Mama Westie and the cage she has spent her entire life in.       Wisconsin Act 90 required us to form an advisory committee with up to 12 members to recommend standards for facilities and animal care. It specified what groups would be represented. These standards are the main part of the administrative rule, ATCP 16.

  • The committee included four dog breeders; representatives from two humane societies, a dog rescue group and an animal control facility; a pet store trade group; a sport association that works with dogs; and two veterinarians.

  • Although dog breeders will be the largest group of license holders, other organizations and businesses will also need to be licensed. This is why they were represented.

  • Many dog breeders sell just a few dogs a year. They will not be regulated, so they were not represented. They did have other opportunities for input.

       All members had an equal voice on the committee. The goal was to set standards that would protect dogs and consumers, while still being practical and achievable for businesses and organizations. As could be expected, no one got everything he or she wanted in the recommendations.

       The committee was advisory. Members’ input was considered, along with comments gathered through public hearings and written comments, but ultimately the Department of Agriculture, Trade and Consumer Protection was responsible for writing ATCP 16. The Legislature approved it as written.




Tiny blue paw print bullet point   The Process

A Mama dog tries to walk on the wire mesh of her filthy cage. This is a USDA licensed and inspected facility.       Everyone who has an interest in Wisconsin Act 90 and ATCP 16 has had multiple opportunities to provide input.

  • It was well-publicized as it went through the Legislature, so citizens could send comments to their legislators, and there was a public hearing on the bill.

  • The advisory committee members were listed on the DATCP website, with email address links so citizens could send comments to them.

  • Once DATCP had drafted ATCP 16, it was posted on their website with multiple means of providing comments. Five public hearings were held around the state, and publicized nearly a month in advance of the first one. At each hearing, DATCP provided a detailed explanation of the standards they were proposing. Many or most of those attending were there to ask questions, which this presentation answered. The majority of those who commented supported the standards. DATCP did make changes to the proposed rule based on public comments.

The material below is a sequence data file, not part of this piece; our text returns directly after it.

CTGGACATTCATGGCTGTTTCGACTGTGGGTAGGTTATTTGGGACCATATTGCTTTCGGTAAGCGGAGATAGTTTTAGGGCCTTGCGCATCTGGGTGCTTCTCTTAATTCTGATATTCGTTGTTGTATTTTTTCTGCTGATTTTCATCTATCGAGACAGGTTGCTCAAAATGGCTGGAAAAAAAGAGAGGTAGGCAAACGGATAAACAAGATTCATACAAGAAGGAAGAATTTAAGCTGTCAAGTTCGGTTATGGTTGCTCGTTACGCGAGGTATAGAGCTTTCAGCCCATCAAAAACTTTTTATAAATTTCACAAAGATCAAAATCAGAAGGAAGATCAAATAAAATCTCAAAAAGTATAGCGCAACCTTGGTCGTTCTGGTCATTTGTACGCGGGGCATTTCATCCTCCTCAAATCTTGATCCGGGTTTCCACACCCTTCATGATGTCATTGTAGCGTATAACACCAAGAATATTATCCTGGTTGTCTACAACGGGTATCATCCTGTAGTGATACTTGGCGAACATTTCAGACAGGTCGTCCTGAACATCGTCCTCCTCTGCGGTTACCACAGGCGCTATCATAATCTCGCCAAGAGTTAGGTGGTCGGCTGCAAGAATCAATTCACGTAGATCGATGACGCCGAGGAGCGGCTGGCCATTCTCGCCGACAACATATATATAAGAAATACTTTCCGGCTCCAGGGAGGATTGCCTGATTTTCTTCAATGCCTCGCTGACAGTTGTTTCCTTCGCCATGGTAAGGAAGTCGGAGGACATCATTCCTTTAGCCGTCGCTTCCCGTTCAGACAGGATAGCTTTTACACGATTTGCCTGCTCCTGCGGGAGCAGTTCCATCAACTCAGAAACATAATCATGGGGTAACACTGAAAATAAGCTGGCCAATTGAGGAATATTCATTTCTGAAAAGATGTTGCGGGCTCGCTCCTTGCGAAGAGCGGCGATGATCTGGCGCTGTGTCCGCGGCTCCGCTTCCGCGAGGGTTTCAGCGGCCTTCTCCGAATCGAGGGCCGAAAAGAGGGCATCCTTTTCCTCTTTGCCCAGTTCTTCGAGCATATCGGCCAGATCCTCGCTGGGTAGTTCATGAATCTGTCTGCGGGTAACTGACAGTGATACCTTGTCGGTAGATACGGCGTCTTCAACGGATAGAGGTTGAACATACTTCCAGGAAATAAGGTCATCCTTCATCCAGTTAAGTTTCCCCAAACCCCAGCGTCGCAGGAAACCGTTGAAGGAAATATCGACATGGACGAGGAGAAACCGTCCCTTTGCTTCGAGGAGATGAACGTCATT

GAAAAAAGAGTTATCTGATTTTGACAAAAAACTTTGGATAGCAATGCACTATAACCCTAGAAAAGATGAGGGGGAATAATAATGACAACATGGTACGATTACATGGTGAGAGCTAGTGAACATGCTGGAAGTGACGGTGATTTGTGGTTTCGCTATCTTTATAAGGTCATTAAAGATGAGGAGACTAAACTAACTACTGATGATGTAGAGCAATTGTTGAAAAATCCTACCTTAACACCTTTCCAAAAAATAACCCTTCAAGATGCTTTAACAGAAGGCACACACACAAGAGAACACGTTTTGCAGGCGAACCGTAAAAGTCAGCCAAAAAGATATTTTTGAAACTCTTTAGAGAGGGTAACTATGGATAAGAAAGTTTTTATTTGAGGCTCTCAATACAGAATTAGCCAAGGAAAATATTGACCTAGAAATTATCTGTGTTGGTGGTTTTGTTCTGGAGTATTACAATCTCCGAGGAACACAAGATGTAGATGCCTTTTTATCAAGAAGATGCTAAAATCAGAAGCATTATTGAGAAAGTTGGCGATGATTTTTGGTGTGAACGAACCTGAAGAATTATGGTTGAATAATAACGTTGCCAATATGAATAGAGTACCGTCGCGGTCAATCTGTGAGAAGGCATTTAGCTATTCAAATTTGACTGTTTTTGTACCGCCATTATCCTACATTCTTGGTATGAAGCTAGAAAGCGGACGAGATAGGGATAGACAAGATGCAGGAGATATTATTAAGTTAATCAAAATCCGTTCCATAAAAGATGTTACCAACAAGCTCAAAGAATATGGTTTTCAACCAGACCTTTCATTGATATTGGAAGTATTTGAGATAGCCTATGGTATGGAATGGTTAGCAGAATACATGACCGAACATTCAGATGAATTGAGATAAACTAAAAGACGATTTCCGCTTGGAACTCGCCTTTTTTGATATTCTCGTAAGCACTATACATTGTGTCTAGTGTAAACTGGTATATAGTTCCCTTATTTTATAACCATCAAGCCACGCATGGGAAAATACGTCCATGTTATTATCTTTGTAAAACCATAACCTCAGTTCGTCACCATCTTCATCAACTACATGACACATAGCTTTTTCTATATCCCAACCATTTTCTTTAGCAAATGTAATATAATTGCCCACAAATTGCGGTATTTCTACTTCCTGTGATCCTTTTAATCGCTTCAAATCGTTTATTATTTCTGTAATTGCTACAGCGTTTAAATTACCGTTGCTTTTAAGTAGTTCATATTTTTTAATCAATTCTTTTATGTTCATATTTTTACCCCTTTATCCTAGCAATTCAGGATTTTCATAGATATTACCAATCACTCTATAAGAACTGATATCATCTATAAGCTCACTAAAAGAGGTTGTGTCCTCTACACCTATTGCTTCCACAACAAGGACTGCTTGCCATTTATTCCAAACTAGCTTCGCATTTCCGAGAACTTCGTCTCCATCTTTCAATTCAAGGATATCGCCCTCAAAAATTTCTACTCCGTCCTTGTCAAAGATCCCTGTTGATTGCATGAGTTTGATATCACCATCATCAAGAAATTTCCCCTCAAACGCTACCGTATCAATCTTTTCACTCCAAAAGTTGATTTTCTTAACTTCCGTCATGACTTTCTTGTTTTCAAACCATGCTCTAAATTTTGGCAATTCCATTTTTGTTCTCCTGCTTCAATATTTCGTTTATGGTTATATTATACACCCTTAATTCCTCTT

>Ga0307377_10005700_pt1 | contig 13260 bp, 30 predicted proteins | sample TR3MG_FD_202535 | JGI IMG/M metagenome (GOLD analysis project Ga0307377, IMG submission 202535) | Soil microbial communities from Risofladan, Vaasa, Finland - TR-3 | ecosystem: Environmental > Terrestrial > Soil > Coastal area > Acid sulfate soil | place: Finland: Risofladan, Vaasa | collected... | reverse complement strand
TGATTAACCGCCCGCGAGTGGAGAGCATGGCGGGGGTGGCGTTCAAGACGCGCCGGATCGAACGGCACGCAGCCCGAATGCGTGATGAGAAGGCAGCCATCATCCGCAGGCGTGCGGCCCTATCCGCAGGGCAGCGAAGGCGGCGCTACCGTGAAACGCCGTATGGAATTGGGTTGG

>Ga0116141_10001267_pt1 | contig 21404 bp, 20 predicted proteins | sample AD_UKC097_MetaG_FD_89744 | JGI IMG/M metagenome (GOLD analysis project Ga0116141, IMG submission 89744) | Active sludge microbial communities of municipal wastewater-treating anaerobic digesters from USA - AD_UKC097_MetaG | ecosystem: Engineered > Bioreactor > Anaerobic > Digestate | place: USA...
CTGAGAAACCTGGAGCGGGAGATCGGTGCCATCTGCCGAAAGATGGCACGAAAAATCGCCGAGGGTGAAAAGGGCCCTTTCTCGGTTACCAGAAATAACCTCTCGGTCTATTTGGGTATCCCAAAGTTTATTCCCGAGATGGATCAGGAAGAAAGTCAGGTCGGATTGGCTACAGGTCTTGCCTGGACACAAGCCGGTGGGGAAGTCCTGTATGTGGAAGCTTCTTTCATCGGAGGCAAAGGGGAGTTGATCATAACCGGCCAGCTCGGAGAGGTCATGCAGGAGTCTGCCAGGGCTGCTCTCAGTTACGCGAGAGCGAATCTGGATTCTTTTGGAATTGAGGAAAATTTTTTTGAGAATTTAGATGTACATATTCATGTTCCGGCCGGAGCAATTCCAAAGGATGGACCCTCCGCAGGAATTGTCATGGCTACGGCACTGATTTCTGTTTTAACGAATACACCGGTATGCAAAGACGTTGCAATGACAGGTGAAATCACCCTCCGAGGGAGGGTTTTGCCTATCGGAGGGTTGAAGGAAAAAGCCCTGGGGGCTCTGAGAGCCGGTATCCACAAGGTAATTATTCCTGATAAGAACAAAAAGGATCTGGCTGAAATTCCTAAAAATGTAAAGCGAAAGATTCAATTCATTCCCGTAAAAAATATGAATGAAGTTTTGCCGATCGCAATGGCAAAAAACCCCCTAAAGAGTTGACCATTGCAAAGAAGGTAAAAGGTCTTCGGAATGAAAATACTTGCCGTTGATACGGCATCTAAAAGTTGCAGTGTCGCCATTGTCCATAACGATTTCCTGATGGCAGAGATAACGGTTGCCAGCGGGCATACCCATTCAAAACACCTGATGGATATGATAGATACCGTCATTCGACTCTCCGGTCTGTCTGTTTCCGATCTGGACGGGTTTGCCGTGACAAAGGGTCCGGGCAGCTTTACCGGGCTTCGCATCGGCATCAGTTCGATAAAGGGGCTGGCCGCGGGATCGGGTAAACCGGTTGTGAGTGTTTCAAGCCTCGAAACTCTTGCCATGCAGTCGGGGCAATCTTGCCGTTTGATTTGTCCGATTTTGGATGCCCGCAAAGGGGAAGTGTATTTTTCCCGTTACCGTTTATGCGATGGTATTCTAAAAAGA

• The Board of Agriculture, Trade and Consumer Protection provides time at every meeting for citizens to address concerns regardless of whether the topic is on the agenda, and did take several hours’ worth of comments when considering the final draft of ATCP 16

       Two legislative committees had final say on ATCP 16 and the standards of care, which interested groups posted on their websites. Although some committee members contacted DATCP for more information, they did not see fit to call any further public hearings or make any changes to the rule.




Tiny blue paw print bullet point   The Role of Public Opinion

A puppy mill pup says goodbye to his Mom on the day that he is purchased. This pup was very small, had crooked feet, and an inherited disease that caused tremors and seizures.        Regulations affect more than just those who are regulated; they exist to serve a public need or desire.